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Blood pressure

This photo shows a nurse taking a woman’s blood pressure with a blood pressure cuff. The nurse is pumping the cuff with her right hand and holding a stethoscope on the patient’s arm with her left hand.
A proficiency in anatomy and physiology is fundamental to any career in the health professions. (credit: Bryan Mason/flickr)

Chapter objectives

After studying this chapter, you will be able to:

  • Distinguish between anatomy and physiology, and identify several branches of each
  • Describe the structure of the body, from simplest to most complex, in terms of the six levels of organization
  • Identify the functional characteristics of human life
  • Identify the four requirements for human survival
  • Define homeostasis and explain its importance to normal human functioning
  • Use appropriate anatomical terminology to identify key body structures, body regions, and directions in the body
  • Compare and contrast at least four medical imagining techniques in terms of their function and use in medicine

Though you may approach a course in anatomy and physiology strictly as a requirement for your field of study, the knowledge you gain in this course will serve you well in many aspects of your life. An understanding of anatomy and physiology is not only fundamental to any career in the health professions, but it can also benefit your own health. Familiarity with the human body can help you make healthful choices and prompt you to take appropriate action when signs of illness arise. Your knowledge in this field will help you understand news about nutrition, medications, medical devices, and procedures and help you understand genetic or infectious diseases. At some point, everyone will have a problem with some aspect of his or her body and your knowledge can help you to be a better parent, spouse, partner, friend, colleague, or caregiver.

This chapter begins with an overview of anatomy and physiology and a preview of the body regions and functions. It then covers the characteristics of life and how the body works to maintain stable conditions. It introduces a set of standard terms for body structures and for planes and positions in the body that will serve as a foundation for more comprehensive information covered later in the text. It ends with examples of medical imaging used to see inside the living body.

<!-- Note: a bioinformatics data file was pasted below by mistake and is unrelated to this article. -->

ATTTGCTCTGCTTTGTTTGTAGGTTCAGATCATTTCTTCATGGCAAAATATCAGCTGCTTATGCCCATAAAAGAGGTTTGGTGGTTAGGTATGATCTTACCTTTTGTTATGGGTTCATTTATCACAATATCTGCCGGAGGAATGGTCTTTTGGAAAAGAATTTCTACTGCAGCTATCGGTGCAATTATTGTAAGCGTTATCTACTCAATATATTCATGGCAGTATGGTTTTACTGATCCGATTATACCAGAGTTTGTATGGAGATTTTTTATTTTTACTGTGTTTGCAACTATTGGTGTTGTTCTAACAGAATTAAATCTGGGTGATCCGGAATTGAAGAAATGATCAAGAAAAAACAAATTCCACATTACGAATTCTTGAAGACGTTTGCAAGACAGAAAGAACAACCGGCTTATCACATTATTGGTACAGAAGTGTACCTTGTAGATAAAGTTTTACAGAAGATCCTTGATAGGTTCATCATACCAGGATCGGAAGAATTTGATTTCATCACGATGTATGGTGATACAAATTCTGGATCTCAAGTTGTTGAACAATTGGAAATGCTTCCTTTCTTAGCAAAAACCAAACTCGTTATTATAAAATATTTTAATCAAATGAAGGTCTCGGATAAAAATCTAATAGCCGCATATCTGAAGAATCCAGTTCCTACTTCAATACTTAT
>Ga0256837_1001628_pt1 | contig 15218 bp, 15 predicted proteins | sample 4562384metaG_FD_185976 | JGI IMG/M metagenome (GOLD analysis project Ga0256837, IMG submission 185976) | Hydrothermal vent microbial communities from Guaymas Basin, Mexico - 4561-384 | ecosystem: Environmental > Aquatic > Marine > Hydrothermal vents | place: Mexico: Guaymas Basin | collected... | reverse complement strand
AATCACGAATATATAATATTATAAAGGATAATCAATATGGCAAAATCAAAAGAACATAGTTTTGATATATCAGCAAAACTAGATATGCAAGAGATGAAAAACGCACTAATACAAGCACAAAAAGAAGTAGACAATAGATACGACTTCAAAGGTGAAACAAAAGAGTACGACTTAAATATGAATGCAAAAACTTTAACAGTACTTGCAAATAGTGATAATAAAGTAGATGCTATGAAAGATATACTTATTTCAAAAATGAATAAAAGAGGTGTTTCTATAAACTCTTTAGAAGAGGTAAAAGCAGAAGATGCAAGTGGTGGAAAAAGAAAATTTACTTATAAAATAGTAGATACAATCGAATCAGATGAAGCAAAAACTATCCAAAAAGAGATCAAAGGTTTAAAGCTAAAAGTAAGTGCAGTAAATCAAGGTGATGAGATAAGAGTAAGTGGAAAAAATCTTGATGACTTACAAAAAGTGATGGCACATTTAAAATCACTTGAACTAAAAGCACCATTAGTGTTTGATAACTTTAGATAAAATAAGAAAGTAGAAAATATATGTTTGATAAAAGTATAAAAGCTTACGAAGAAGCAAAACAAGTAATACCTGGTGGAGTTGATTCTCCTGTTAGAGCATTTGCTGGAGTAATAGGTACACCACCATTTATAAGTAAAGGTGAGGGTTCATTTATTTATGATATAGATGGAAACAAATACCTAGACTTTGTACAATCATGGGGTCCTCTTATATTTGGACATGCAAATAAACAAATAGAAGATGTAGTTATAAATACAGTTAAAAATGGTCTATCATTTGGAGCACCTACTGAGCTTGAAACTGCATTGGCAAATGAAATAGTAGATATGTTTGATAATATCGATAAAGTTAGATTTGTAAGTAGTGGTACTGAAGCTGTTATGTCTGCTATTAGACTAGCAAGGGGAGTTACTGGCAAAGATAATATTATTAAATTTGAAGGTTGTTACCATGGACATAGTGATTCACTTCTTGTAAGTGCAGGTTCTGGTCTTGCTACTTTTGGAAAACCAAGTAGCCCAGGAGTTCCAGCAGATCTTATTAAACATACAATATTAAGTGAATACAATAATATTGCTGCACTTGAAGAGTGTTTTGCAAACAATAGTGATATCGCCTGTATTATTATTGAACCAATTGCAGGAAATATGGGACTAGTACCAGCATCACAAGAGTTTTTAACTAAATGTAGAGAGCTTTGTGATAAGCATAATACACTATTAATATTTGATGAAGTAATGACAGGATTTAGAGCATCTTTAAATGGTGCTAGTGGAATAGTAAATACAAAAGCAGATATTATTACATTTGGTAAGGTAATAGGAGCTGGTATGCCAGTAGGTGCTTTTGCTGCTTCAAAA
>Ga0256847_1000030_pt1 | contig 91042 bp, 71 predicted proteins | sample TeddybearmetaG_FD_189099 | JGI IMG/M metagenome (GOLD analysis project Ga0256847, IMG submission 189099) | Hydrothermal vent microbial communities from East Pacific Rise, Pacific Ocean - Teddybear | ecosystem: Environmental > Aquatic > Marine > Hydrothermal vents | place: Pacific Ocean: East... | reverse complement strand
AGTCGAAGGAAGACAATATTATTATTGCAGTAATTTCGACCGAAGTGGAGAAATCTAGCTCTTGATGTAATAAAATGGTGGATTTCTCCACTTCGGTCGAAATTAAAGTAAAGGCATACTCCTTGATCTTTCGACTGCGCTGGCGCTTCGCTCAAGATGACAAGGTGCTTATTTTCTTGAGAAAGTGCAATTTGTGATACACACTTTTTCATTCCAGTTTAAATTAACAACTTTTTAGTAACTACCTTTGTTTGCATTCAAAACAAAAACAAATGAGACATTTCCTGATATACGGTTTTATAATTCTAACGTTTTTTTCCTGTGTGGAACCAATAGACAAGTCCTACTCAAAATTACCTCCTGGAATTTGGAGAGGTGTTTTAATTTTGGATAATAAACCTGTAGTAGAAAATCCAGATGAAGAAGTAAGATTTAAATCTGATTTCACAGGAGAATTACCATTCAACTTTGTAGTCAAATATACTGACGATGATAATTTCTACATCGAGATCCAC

Quiz PDF eBook: 
NU589 Program Outcomes
Download Nursing NU589 Quiz PDF eBook
10 Pages
English US
Educational Materials

Sample Questions from the NU589 Program Outcomes Quiz

Question: Which statement needs to be included when the nurse provides patient education for a patient with heart failure who is taking a daily dose of spironolactone (Aldactone)?


"Be sure to eat foods that are high in potassium"

"Avoid foods that are high in potassium"

"Avoid grapefruit juice while taking this medication"

" A low-fiber diet will help prevent adverse effects of this medication"

Question: When helping Mr. Jones turn in bed, the nurse notices that his heels are reddened and places him on precautions for skin breakdown. This is an example of:


Initial planning

Standardized planning

Ongoing planning

Discharge planning

Question: Your patient has developed a low-grade fever and states that they feel very tired lately. This phase of an infection is known as the:


incubation period

prodromal stage

full stage of illness

convalescent period

Question: When monitoring laboratory test results for patients receiving loop and thiazide diuretics, the nurse knows to look for:


Decreased serum levels of potassium

Increase serum levels of calcium

Decreased serum levels of glucose

Increased serum levels of sodium

Question: Mr. Jones has had a surgical procedure that necessitated a thoracic incision. You anticipate that he will have a higher risk for postoperative complications involving which body system?


respiratory system

circulatory system

digestive system

nervous system

Question: With aging, blood pressure is often higher due to:


loss of muscle mass

changes in exercise and diet

decreased peripheral resistance

decreased elasticity in arterial walls

Question: While taking an adult patient's pulse, a student finds the rate to be 140 beats/min. What should the student do next?


check the pulse again in 2 hours

check the blood pressure

record the information

report the rate

Question: As part of the assessment of cranial nerves, the nurse asks the patient to raise the eyebrows, smile, and show the teeth. These actions provide information about which cranial nerve?






Question: When percussing the thorax and lungs, a dull sound indicates:


an air-filled structure

a bony structure


fluid or a solid mass

Question: The leading cause of cognitive impairment in old age is:




Alzheimer's disease

Loss of cardiac reserve

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Kimberly Nichols
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